VISITORS to the Southern Victorian Merino Field Day will discover that behind the production of wool there is diversity of studs and flocks.
This year's field day attracted nine studs - large and small, young and old, and all with their own unique bloodline and wool type.
The Walton family's Wurrook, at Rokewood, the state's largest and oldest Merino stud, is arguably one of the most successful.
Paul Walton said all 200 of the stud's auction rams would be on display.
Wurrook's flock of 5000 ewes has a Merryville background and cuts 17.5-18-micron wool.
Paul said he had no intention of going any finer, preferring to put the breeding emphasis on increasing the size of sheep and fleece weight.
Paul described the Wurrook sheep as producing "a well-nourished wool and more than capable of handling Victoria's Mediterranean climate".
On show this Sunday will be Wurrook first-drop polled sale rams.
The Wurrook flock, established by the Russell family in the mid-19th century, has been in the hands of the Walton family for 57 years.
Andrew and Sally Davis's Samui stud, at Lake Bolac, is celebrating its 10th birthday with a display of short-wool and long-wool rams, including its show team and 35 sale rams.
Sally said Samui was finally seeing the light at the end of the tunnel after a big effort to feed 8000 ewes through the drought, only to be hit by floods this year.
The Samui flock, based on the Wurrook bloodline, cuts an 18.2-micron clip.
Coryule, one of the youngest studs on display, is based on the Nerstane bloodline.
Coryule joins 2000 Merino ewes and runs a prime lamb flock of 2000 first-cross ewes.
Also relatively new to the stud scene is the Ioness Poll stud of Rob Coutts, at Lake Bolac.
Rob is determined to breed an easy-care, plain-bodied sheep that doesn't need to be mulesed, which is why recent introductions to the stud include the plain-bodied Glenlea Park and Severn Park bloodlines.
Rob said visitors on Sunday could inspect a cross-section of the Ioness Poll flock.
"I believe if you want to sell rams you have to be prepared to show clients what the rams can produce," he said.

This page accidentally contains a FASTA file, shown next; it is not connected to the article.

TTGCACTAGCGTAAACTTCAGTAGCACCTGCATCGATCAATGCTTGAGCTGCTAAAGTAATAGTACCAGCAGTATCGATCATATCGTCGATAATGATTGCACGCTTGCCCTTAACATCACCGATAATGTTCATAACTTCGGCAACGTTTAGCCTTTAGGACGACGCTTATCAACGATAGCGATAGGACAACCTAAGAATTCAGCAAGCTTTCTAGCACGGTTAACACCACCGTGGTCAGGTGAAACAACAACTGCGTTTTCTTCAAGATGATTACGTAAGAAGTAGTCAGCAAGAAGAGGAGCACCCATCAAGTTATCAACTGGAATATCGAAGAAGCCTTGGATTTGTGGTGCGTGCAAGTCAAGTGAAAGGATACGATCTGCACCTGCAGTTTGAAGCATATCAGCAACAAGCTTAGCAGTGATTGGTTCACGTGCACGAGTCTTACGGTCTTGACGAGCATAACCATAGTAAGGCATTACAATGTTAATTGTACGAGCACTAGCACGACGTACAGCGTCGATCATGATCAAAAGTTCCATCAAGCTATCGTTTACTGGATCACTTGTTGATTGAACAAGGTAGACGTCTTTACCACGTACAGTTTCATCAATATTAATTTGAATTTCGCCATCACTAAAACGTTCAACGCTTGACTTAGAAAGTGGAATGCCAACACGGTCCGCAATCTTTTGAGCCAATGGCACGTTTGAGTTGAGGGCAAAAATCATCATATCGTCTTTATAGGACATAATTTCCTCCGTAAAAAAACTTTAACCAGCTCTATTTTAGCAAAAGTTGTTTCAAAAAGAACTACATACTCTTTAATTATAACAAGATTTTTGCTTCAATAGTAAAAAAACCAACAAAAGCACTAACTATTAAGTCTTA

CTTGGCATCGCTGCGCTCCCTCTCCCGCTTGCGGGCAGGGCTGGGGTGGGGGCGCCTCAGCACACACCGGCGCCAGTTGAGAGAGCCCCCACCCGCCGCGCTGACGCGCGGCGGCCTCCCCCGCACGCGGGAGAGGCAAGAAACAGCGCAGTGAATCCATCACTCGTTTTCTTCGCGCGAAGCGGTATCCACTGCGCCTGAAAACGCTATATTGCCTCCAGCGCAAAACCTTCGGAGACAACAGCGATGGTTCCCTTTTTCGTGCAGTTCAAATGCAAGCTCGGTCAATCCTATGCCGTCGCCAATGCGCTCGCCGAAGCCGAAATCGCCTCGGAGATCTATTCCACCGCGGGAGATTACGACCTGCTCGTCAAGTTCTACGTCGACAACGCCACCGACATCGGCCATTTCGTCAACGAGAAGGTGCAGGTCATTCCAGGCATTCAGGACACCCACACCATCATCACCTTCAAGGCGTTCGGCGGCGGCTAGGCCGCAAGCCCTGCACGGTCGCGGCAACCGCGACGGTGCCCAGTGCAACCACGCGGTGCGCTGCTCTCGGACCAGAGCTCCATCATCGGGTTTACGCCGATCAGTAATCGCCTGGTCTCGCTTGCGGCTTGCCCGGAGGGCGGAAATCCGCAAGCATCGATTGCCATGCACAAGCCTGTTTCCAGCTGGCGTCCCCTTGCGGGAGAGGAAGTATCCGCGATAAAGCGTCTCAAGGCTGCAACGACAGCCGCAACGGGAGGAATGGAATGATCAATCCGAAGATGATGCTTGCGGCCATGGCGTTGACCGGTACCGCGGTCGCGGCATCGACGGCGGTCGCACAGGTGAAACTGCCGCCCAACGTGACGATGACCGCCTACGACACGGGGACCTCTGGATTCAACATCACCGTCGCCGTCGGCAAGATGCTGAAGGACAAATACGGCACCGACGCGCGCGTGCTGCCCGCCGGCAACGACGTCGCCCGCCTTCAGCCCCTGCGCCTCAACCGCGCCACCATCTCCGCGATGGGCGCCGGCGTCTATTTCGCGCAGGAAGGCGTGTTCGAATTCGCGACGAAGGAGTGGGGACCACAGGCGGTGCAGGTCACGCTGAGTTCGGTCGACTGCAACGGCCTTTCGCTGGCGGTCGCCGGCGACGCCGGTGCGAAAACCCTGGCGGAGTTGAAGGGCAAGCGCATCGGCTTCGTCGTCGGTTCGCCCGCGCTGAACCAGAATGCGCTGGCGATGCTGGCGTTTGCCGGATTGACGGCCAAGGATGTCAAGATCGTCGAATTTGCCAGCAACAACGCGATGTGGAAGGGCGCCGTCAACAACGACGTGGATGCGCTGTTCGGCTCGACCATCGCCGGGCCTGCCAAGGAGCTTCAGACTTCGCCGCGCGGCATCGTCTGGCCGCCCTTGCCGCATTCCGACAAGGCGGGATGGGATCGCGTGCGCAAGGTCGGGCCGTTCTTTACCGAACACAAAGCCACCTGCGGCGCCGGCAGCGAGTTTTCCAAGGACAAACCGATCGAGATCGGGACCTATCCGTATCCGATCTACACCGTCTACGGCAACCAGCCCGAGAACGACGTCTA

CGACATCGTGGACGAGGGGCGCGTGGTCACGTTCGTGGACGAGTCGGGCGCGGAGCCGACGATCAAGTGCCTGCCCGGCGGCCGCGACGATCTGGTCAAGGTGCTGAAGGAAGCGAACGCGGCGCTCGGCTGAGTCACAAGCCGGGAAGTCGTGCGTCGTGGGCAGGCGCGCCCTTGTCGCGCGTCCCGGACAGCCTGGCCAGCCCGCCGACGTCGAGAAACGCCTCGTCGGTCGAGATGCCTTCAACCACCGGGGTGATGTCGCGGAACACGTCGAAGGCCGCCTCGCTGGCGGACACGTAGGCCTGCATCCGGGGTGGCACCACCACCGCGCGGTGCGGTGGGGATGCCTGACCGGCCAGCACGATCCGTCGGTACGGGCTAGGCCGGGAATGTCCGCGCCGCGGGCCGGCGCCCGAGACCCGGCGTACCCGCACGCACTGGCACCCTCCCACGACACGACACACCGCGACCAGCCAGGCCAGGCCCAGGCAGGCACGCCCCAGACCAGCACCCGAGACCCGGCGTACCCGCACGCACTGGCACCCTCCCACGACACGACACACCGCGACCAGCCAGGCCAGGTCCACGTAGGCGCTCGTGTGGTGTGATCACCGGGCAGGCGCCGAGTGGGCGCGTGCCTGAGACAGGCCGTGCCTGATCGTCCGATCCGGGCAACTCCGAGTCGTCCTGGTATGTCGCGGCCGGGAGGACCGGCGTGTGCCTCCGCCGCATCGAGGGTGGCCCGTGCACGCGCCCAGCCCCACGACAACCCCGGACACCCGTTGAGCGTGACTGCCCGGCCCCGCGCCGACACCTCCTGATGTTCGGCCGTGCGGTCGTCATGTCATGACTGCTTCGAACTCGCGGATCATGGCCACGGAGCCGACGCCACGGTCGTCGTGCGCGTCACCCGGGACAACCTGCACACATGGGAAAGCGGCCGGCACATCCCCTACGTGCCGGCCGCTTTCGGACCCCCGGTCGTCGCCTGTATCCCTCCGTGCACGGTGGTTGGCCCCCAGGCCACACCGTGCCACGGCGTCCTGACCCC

Field day secretary Sandy Jelbart said any breeders who wanted to breed a versatile sheep that could survive and perform in the cold, wet Ballarat district should visit his Strathcona display, at Carngham.
The Strathcona sheep, based on the Roseville Park and Woodpark bloodlines, would be among the largest of sheep on display.
Sandy described his sheep as big, plain-bodied types that cut an average of 7.5kg of 18-20-micron wool. He says his lambs cut 3kg of wool at 8-9 months.
Meanwhile, fertility and soft-handling crimpy wools are the priorities for Pat Millear's Stud Park South flock at Willaura.
Pat said the display of sheep, which includes the Wallaloo Park and Langdene bloodline, would include young stud ewes and commercial drafts of sheep, which this year cut 6-7kg of 20-micron wool with an exceptional yield of 76 per cent.
Pat said the fertility was highlighted by this year's pregnancy scanning rate of 153 per cent. Stud Park South will also have 60 14-month-old rams on offer.
Paul and Felicity Brady, of Stavely Park stud, at Stavely, believe their display of rams have all the right combination of "wide meaty bodies, softy crimpy wool, easy care and fertility".
Paul, who says he has a passion for breeding good sheep, has never been one to be tied down to a particular bloodline, which is why Charinga, Wallaloo Park, Panorama Poll and Gunallo appear in the Stavely Park bloodlines.
The Bradys run a commercial flock of 5000 ewes averaging 18.8-micron.
The other two studs are George and Helen's Montrose Hill, at Illabarook, and the Boorana stud, managed by William Lynch, at Woorndoo.
The Montrose Hill stud is based on a Merryville-Wurrook bloodline, while Boorana has a background based on soft-rolling skin bloodline from the Stockton and Severn Park studs.